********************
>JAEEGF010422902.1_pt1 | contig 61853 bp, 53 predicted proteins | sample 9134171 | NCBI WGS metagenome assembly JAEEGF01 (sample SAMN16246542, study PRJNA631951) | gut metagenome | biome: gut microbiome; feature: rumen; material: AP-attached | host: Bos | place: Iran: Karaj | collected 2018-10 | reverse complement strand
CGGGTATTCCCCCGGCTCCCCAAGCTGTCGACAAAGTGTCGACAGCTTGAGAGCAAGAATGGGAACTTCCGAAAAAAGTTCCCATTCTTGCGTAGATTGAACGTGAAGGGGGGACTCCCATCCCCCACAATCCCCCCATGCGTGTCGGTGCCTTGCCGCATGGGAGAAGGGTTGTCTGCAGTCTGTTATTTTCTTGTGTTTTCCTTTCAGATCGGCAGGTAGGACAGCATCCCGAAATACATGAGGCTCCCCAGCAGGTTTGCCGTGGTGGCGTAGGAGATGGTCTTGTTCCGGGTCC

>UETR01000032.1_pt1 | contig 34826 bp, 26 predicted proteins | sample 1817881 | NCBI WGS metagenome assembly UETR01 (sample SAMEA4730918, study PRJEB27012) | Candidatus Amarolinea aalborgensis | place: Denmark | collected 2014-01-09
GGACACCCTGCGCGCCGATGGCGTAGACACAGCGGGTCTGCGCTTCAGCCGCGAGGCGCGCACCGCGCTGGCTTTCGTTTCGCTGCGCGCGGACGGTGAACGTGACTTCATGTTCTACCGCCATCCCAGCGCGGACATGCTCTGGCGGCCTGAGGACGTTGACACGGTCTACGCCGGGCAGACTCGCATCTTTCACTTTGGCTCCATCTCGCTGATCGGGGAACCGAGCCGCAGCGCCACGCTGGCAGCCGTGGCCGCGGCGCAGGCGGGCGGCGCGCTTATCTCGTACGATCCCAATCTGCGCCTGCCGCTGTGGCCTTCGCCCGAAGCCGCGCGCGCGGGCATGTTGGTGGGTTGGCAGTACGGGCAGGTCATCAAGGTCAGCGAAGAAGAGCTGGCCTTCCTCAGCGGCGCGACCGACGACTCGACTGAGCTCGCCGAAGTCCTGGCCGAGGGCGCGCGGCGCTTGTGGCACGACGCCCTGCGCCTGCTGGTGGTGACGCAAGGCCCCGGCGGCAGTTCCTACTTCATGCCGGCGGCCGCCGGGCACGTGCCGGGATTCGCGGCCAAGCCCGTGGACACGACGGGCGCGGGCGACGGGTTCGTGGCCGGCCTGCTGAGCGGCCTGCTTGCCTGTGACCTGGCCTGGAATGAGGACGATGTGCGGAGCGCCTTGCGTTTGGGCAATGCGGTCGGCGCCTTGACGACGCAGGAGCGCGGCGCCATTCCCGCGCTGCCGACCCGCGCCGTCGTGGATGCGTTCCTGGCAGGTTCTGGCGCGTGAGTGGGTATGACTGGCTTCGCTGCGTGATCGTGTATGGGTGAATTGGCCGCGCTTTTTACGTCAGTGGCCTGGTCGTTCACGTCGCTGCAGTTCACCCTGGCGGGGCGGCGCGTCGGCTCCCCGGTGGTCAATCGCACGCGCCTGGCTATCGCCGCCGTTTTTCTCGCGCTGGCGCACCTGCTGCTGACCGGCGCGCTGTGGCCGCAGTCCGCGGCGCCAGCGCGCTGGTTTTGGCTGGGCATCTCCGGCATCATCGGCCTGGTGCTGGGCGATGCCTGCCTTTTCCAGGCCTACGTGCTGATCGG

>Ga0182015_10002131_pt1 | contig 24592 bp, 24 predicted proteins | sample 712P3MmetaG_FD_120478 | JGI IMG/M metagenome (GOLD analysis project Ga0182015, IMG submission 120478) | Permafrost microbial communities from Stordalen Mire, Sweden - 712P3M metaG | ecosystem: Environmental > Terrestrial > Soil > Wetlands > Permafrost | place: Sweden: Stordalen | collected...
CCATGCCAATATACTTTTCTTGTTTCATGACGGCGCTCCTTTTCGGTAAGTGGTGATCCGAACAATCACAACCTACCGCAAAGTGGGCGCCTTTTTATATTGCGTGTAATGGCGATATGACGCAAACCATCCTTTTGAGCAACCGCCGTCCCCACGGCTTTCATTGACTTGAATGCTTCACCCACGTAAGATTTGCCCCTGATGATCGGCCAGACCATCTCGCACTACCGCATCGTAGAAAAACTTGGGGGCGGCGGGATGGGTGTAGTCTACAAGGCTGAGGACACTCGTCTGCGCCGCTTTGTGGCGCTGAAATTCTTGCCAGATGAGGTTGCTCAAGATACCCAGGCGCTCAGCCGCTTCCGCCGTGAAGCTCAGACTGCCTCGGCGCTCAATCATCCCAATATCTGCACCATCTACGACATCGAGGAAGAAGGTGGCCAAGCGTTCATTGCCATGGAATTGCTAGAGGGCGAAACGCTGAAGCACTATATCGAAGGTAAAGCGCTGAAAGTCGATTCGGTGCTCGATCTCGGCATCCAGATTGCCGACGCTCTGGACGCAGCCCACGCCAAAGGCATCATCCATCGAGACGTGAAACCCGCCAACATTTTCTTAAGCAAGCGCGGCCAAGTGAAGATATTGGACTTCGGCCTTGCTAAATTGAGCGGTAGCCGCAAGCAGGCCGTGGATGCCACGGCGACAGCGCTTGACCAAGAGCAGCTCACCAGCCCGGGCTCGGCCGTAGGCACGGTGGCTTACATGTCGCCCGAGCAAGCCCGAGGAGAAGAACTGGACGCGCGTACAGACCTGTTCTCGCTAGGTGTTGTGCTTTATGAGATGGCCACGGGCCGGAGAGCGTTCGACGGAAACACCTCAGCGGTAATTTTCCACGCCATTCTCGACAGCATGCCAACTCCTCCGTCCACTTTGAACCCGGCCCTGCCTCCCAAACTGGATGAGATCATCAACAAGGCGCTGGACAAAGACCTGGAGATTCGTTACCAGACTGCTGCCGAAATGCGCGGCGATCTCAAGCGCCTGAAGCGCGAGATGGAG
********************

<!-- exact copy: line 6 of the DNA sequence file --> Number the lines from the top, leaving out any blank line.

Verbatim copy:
CCATGCCAATATACTTTTCTTGTTTCATGACGGCGCTCCTTTTCGGTAAGTGGTGATCCGAACAATCACAACCTACCGCAAAGTGGGCGCCTTTTTATATTGCGTGTAATGGCGATATGACGCAAACCATCCTTTTGAGCAACCGCCGTCCCCACGGCTTTCATTGACTTGAATGCTTCACCCACGTAAGATTTGCCCCTGATGATCGGCCAGACCATCTCGCACTACCGCATCGTAGAAAAACTTGGGGGCGGCGGGATGGGTGTAGTCTACAAGGCTGAGGACACTCGTCTGCGCCGCTTTGTGGCGCTGAAATTCTTGCCAGATGAGGTTGCTCAAGATACCCAGGCGCTCAGCCGCTTCCGCCGTGAAGCTCAGACTGCCTCGGCGCTCAATCATCCCAATATCTGCACCATCTACGACATCGAGGAAGAAGGTGGCCAAGCGTTCATTGCCATGGAATTGCTAGAGGGCGAAACGCTGAAGCACTATATCGAAGGTAAAGCGCTGAAAGTCGATTCGGTGCTCGATCTCGGCATCCAGATTGCCGACGCTCTGGACGCAGCCCACGCCAAAGGCATCATCCATCGAGACGTGAAACCCGCCAACATTTTCTTAAGCAAGCGCGGCCAAGTGAAGATATTGGACTTCGGCCTTGCTAAATTGAGCGGTAGCCGCAAGCAGGCCGTGGATGCCACGGCGACAGCGCTTGACCAAGAGCAGCTCACCAGCCCGGGCTCGGCCGTAGGCACGGTGGCTTACATGTCGCCCGAGCAAGCCCGAGGAGAAGAACTGGACGCGCGTACAGACCTGTTCTCGCTAGGTGTTGTGCTTTATGAGATGGCCACGGGCCGGAGAGCGTTCGACGGAAACACCTCAGCGGTAATTTTCCACGCCATTCTCGACAGCATGCCAACTCCTCCGTCCACTTTGAACCCGGCCCTGCCTCCCAAACTGGATGAGATCATCAACAAGGCGCTGGACAAAGACCTGGAGATTCGTTACCAGACTGCTGCCGAAATGCGCGGCGATCTCAAGCGCCTGAAGCGCGAGATGGAG